Originally posted on Data Community DC by Sean Gonzalez, this article explores the data visualization roles. Are you a data visualizer or a data avatar?
What does it mean to be a Data Visualizer? It is mutually exclusive with a graphics/UX designer, data scientist, or a coder? This last week I attended >Action Design DC, which focused on motivating people to take action by presenting information as something familiar we could feel empathy for. In that something, an avatar/figurine/robot, a fish tank, a smiley or frowny face, etc., we couldn’t help but recognize a reflection of ourselves because the state of that something was determined by data gathered from ourselves. In other words, anything from our pulse to exercise time to body temperature to that last time we got up from our desk is used to determine the state of say a wooden figuring, where little activity may result in a slouching figure, while reaching a goal activity results in an ‘ative’ figurine. I co-organize Data Visualization DC, and so for me and the people around me this presentation begged the question, “Is this data visualization?”
The term “Data Visualizer” recognizes someone who creates data visualizations, so we are really exploring what is a data visualization versus graphics design, classical graphs, or in this case shall we say “Data Avatar”? If the previous posts can be used as evidence, to create a data visualization requires an understanding of the science and the programming language of choice, along with a certain artistic creativity. The science is necessary to understand the data and discover the insight, a toolbox of visualization techniques helps when there is overwhelming data, and the story may have many nuances requiring sophisticated interactive capability for the user/reader to fully explore. For example, the recent news of the NSA PRISM program’s existence has created interest in the sheer number of government data requests to Google, or a few months ago the gun debate following the tragedy in Newtown Connecticut resulted in some very sophisticated interactive data visualizations to help us understand the cause and effect relationships of states’ relationships with the law and guns.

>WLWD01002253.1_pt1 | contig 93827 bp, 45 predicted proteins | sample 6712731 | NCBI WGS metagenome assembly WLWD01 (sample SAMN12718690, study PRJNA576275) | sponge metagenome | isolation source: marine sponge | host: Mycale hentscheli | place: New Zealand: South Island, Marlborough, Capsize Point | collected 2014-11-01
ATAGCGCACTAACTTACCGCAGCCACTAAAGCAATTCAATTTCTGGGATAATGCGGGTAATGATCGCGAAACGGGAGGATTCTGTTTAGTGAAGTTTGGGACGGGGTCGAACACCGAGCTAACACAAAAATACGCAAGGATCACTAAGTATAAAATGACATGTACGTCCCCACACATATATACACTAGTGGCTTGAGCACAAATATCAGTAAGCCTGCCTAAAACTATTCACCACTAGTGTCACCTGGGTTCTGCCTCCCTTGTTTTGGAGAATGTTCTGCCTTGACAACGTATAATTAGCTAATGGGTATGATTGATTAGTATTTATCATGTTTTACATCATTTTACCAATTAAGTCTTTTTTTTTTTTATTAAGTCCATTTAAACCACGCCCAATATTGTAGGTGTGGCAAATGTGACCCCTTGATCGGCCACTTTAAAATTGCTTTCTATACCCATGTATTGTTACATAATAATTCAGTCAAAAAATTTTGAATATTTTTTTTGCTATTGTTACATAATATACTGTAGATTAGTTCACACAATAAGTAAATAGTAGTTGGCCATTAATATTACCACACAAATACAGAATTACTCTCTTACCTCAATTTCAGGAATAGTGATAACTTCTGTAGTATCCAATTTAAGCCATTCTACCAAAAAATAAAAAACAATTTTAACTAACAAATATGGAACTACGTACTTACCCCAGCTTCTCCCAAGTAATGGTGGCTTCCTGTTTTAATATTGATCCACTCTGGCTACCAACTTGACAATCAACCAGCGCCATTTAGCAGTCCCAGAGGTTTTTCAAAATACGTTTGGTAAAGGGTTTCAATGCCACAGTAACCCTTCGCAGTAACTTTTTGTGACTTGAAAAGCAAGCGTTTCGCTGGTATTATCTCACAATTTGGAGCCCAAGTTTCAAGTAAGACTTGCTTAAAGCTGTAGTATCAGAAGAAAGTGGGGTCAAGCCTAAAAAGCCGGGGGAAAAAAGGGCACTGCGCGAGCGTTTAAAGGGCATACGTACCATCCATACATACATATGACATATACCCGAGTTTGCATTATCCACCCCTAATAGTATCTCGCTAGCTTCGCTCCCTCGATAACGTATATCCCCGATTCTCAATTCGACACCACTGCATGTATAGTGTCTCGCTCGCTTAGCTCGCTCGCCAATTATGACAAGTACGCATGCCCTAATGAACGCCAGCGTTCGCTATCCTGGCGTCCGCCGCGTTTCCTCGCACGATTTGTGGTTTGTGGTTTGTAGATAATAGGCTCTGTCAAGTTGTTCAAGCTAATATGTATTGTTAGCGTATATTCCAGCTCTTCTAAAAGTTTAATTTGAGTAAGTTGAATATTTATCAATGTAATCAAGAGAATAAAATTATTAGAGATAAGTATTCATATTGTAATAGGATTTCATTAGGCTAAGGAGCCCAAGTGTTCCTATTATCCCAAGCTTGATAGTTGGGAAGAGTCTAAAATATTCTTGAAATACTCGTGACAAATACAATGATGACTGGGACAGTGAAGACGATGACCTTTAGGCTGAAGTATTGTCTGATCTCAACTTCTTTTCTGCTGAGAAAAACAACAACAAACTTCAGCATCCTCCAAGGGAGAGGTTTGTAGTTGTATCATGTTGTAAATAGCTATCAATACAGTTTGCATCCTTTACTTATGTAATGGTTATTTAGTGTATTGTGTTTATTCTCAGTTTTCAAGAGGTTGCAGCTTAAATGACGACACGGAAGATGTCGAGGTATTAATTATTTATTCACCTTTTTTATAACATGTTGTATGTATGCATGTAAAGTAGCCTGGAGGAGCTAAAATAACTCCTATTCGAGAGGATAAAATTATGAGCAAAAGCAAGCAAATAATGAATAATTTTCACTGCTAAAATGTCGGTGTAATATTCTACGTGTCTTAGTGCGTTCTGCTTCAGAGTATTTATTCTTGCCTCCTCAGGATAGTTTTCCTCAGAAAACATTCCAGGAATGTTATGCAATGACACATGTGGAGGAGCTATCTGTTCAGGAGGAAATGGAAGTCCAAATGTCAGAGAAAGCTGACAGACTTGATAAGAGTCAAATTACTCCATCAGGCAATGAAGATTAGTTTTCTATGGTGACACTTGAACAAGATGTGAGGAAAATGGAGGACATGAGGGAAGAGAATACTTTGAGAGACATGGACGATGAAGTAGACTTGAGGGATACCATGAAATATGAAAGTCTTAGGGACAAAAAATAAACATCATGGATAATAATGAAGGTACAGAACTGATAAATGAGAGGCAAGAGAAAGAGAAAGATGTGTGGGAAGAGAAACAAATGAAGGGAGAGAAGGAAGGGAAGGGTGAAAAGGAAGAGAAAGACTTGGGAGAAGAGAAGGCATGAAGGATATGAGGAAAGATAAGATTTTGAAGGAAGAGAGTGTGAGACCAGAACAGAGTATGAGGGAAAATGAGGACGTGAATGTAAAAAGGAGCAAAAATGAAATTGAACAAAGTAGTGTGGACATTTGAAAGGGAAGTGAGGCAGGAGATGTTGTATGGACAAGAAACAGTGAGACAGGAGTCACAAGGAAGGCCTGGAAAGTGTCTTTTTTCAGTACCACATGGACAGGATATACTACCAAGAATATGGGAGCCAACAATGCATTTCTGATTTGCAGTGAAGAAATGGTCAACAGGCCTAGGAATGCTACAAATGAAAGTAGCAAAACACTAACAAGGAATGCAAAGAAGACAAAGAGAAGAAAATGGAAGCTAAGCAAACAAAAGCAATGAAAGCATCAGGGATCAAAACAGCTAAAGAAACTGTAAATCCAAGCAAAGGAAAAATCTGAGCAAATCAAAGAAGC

A UX designer may have knowledge of the origin of the underlying data but doesn’t necessarily have to, they can take what they have then focus on guiding the user/reader through the data, and they may only architect the solution. A pure coder cares only for the elegance of the code to manipulate data and information with optimal efficiency.
Some may argue that a data scientist focuses solely on the data analytics, understanding the source of the underlying information and bringing it together to find new insights, but without good communication a good insight is like a tree falling in the woods with no-one around. Data scientists primarily communicate with data visualizations, and so you could argue that all data scientists are also data visualizers, but vice versa? I argue that there is a significant overlap, but they are not necessarily the same; You do not need to know how to create a spark plug in order to use it inside an engine.
The line in the sand between a data avatar and a data visualization is in compelling action versus understanding, respectively. A data visualization is designed to communicate insights through our visual acuity, whereas a data avatar is designed to compel action by invoking an emotional connection. In other words, from the data’s point of view, one is introspective and the other extrospective. This presumes that the data itself is its own object to understand and to interact with.
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